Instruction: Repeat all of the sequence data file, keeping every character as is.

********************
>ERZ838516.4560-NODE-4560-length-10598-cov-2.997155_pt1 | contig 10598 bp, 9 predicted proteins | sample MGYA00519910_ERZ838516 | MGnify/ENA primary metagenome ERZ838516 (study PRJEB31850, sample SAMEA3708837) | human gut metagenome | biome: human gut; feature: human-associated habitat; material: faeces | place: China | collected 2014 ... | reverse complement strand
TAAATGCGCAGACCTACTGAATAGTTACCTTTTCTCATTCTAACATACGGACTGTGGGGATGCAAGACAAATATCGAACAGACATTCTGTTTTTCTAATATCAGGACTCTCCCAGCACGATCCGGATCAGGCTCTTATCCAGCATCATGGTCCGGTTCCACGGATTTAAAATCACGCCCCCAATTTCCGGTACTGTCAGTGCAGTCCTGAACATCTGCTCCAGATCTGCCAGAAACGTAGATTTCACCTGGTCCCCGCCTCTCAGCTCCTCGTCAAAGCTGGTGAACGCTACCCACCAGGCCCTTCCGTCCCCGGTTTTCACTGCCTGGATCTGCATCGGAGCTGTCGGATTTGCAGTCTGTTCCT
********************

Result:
>ERZ838516.4560-NODE-4560-length-10598-cov-2.997155_pt1 | contig 10598 bp, 9 predicted proteins | sample MGYA00519910_ERZ838516 | MGnify/ENA primary metagenome ERZ838516 (study PRJEB31850, sample SAMEA3708837) | human gut metagenome | biome: human gut; feature: human-associated habitat; material: faeces | place: China | collected 2014 ... | reverse complement strand
TAAATGCGCAGACCTACTGAATAGTTACCTTTTCTCATTCTAACATACGGACTGTGGGGATGCAAGACAAATATCGAACAGACATTCTGTTTTTCTAATATCAGGACTCTCCCAGCACGATCCGGATCAGGCTCTTATCCAGCATCATGGTCCGGTTCCACGGATTTAAAATCACGCCCCCAATTTCCGGTACTGTCAGTGCAGTCCTGAACATCTGCTCCAGATCTGCCAGAAACGTAGATTTCACCTGGTCCCCGCCTCTCAGCTCCTCGTCAAAGCTGGTGAACGCTACCCACCAGGCCCTTCCGTCCCCGGTTTTCACTGCCTGGATCTGCATCGGAGCTGTCGGATTTGCAGTCTGTTCCT